• H04W4/00Services specially adapted for wireless communication networks; Facilities therefor
    • H04W4/12Messaging; Mailboxes; Announcements
    • H04W4/14Short messaging services, e.g. short message services [SMS] or unstructured supplementary service data [USSD]
    • HELECTRICITY
    • H04ELECTRIC COMMUNICATION TECHNIQUE
    • H04WWIRELESS COMMUNICATION NETWORKS
    • H04W8/00Network data management
    • H04W8/22Processing or transfer of terminal data, e.g. status or physical capabilities
    • H04W8/24Transfer of terminal data

Abstract

A system and method for providing remote encounter and status assessment, such as a health care encounter for remote patients is provided. The system includes a patient's mobile device and a health care provider's mobile device, both coupled to a network for providing voice and data transfer therebetween. A body parameter measuring device is coupleable to the patient's mobile device and capable of generating data in response to measuring one or more body parameters. The method includes coupling the body parameter measuring device to the patient's mobile device and establishing a voice communication path with the health care provider's mobile device. Concurrently therewith, the patient's mobile device establishes a data communication path with the health care provider's mobile device to provide the data from the body parameter measuring device to the health care provider's mobile device.

Description

    PRIORITY CLAIM
  • The present application is a continuation of International Patent App. No. PCT/SG2013/000254 filed on 19 Jun. 2013, which claims priority to U.S. Provisional Patent Application No. 61/661,650, filed 19 Jun. 2012, each of which is incorporated herein by reference in its entirety.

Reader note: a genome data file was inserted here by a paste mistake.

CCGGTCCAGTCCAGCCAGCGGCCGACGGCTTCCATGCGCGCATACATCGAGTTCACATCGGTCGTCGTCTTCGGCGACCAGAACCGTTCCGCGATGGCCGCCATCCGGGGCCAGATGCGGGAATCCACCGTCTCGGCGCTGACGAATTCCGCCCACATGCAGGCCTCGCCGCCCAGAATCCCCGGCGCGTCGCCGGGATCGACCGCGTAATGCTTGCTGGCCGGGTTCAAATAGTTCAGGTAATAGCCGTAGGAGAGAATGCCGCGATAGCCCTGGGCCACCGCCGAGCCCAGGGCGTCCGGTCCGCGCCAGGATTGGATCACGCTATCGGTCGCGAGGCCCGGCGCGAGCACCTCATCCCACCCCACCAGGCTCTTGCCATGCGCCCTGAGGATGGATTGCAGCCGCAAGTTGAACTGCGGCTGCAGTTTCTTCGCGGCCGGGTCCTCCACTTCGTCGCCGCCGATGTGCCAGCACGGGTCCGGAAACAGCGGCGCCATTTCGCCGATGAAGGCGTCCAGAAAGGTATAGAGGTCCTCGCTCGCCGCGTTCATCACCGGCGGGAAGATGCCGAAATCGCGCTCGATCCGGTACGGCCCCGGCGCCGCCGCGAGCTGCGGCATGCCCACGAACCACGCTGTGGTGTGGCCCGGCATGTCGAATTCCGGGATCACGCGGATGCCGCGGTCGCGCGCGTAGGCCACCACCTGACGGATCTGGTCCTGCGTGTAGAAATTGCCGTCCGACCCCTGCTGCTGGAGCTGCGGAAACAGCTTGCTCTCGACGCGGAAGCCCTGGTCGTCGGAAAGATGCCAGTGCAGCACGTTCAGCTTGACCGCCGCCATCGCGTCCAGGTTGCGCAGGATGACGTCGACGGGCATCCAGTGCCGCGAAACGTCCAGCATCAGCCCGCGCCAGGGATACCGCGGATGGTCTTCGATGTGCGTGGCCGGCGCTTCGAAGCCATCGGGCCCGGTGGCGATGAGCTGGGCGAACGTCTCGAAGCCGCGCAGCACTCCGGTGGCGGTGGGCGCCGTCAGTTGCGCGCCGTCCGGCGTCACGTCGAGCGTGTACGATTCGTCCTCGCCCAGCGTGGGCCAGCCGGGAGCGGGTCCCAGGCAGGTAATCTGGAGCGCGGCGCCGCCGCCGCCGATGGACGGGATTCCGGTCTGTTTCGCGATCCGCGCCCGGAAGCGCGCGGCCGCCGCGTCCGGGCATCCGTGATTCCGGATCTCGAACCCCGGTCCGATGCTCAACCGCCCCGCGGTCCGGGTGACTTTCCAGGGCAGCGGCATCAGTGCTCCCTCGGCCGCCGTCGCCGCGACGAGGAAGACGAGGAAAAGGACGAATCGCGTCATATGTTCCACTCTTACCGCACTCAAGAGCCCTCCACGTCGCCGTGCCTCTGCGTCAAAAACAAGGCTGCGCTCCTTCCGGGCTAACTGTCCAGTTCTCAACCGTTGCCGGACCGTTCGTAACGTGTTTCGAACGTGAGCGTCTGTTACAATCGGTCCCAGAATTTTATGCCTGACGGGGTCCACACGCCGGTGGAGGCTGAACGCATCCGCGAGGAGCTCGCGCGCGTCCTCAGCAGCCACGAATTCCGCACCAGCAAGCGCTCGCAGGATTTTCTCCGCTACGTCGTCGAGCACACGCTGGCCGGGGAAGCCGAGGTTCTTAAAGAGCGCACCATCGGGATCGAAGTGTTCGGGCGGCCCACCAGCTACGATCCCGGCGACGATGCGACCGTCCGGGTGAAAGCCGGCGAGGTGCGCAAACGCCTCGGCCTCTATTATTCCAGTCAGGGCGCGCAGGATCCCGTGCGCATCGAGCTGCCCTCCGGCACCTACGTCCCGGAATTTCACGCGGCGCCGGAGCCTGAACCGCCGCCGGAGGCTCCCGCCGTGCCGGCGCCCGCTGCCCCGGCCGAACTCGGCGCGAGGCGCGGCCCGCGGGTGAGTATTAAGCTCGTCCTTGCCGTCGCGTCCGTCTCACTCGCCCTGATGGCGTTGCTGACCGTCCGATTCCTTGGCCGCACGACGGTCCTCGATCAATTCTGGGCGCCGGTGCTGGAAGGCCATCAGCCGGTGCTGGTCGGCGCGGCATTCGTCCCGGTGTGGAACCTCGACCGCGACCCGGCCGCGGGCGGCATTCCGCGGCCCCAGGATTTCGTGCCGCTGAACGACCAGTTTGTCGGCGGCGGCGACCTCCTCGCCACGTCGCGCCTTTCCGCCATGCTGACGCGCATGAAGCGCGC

• FIELD OF THE INVENTION
  • The present invention generally relates to radio frequency communications, and more particularly relates to a system and methods for remotely conducting and guiding encounters, monitorings and/or reviews, such as those between a patient and health care provider, using parallel data and voice communication paths for real time information exchange.
  • BACKGROUND OF THE DISCLOSURE
  • A typical encounter between a patient and doctor or other health care provider involves capturing relevant information from two sources: sensing and measuring body parameters such as pulse, weight, heartbeat and breathing; and a concurrent conversation between the patient and the health care provider to obtain a description of the patient's complaints. A medical diagnosis and treatment plan are formed from a review of both sources of information.
  • Such medical encounters conventionally require a face-to-face visit, as an accurate diagnosis can only be formed from contemporaneously receiving the two sources of information. Also, the conversation preferably involves a two-way discussion where the health care provider obtains information from the patient and asks additional questions based upon that information. In the case of doctors, these encounters require patients to come to the doctor's office or other designated site (e.g., medical clinic) or the doctor or other health provider to visit the patient (e.g., at a hospital or at a home). Such visits are problematic, particularly where the patient needs constant monitoring and, perhaps, modifications to treatment and/or medication in response to that constant monitoring and/or where the patient is bed-ridden. In addition improved decisions can be made if physiological and pathological data is obtained in addition to the history as presented by the patient.